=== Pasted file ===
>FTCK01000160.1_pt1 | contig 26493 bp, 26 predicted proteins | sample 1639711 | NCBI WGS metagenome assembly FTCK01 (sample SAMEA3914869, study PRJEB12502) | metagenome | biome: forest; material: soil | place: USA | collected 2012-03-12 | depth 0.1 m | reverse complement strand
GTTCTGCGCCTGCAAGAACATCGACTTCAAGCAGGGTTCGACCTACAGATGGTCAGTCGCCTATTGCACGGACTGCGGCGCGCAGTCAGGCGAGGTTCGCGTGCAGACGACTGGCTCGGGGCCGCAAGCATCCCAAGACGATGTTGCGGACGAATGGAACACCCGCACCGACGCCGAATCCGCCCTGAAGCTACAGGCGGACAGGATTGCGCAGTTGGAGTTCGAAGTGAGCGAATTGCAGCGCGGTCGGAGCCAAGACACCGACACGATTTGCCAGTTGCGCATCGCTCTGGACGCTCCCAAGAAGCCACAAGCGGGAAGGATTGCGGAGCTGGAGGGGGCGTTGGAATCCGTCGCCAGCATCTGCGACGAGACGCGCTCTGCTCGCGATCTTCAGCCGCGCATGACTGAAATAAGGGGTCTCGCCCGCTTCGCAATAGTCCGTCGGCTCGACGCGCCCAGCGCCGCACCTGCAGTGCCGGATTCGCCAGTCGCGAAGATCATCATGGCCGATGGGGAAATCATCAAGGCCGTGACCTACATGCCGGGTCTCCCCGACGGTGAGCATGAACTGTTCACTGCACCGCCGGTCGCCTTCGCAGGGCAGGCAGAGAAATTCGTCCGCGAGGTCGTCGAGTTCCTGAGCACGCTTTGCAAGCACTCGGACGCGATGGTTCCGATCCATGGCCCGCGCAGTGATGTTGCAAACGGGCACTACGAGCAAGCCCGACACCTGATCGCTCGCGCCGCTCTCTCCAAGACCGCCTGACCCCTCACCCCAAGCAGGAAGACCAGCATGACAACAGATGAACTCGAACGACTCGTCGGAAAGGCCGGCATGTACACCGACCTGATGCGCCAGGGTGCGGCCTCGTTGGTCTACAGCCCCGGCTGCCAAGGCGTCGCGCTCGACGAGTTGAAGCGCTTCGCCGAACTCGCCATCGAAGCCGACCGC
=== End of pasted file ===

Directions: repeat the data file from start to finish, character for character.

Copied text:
>FTCK01000160.1_pt1 | contig 26493 bp, 26 predicted proteins | sample 1639711 | NCBI WGS metagenome assembly FTCK01 (sample SAMEA3914869, study PRJEB12502) | metagenome | biome: forest; material: soil | place: USA | collected 2012-03-12 | depth 0.1 m | reverse complement strand
GTTCTGCGCCTGCAAGAACATCGACTTCAAGCAGGGTTCGACCTACAGATGGTCAGTCGCCTATTGCACGGACTGCGGCGCGCAGTCAGGCGAGGTTCGCGTGCAGACGACTGGCTCGGGGCCGCAAGCATCCCAAGACGATGTTGCGGACGAATGGAACACCCGCACCGACGCCGAATCCGCCCTGAAGCTACAGGCGGACAGGATTGCGCAGTTGGAGTTCGAAGTGAGCGAATTGCAGCGCGGTCGGAGCCAAGACACCGACACGATTTGCCAGTTGCGCATCGCTCTGGACGCTCCCAAGAAGCCACAAGCGGGAAGGATTGCGGAGCTGGAGGGGGCGTTGGAATCCGTCGCCAGCATCTGCGACGAGACGCGCTCTGCTCGCGATCTTCAGCCGCGCATGACTGAAATAAGGGGTCTCGCCCGCTTCGCAATAGTCCGTCGGCTCGACGCGCCCAGCGCCGCACCTGCAGTGCCGGATTCGCCAGTCGCGAAGATCATCATGGCCGATGGGGAAATCATCAAGGCCGTGACCTACATGCCGGGTCTCCCCGACGGTGAGCATGAACTGTTCACTGCACCGCCGGTCGCCTTCGCAGGGCAGGCAGAGAAATTCGTCCGCGAGGTCGTCGAGTTCCTGAGCACGCTTTGCAAGCACTCGGACGCGATGGTTCCGATCCATGGCCCGCGCAGTGATGTTGCAAACGGGCACTACGAGCAAGCCCGACACCTGATCGCTCGCGCCGCTCTCTCCAAGACCGCCTGACCCCTCACCCCAAGCAGGAAGACCAGCATGACAACAGATGAACTCGAACGACTCGTCGGAAAGGCCGGCATGTACACCGACCTGATGCGCCAGGGTGCGGCCTCGTTGGTCTACAGCCCCGGCTGCCAAGGCGTCGCGCTCGACGAGTTGAAGCGCTTCGCCGAACTCGCCATCGAAGCCGACCGC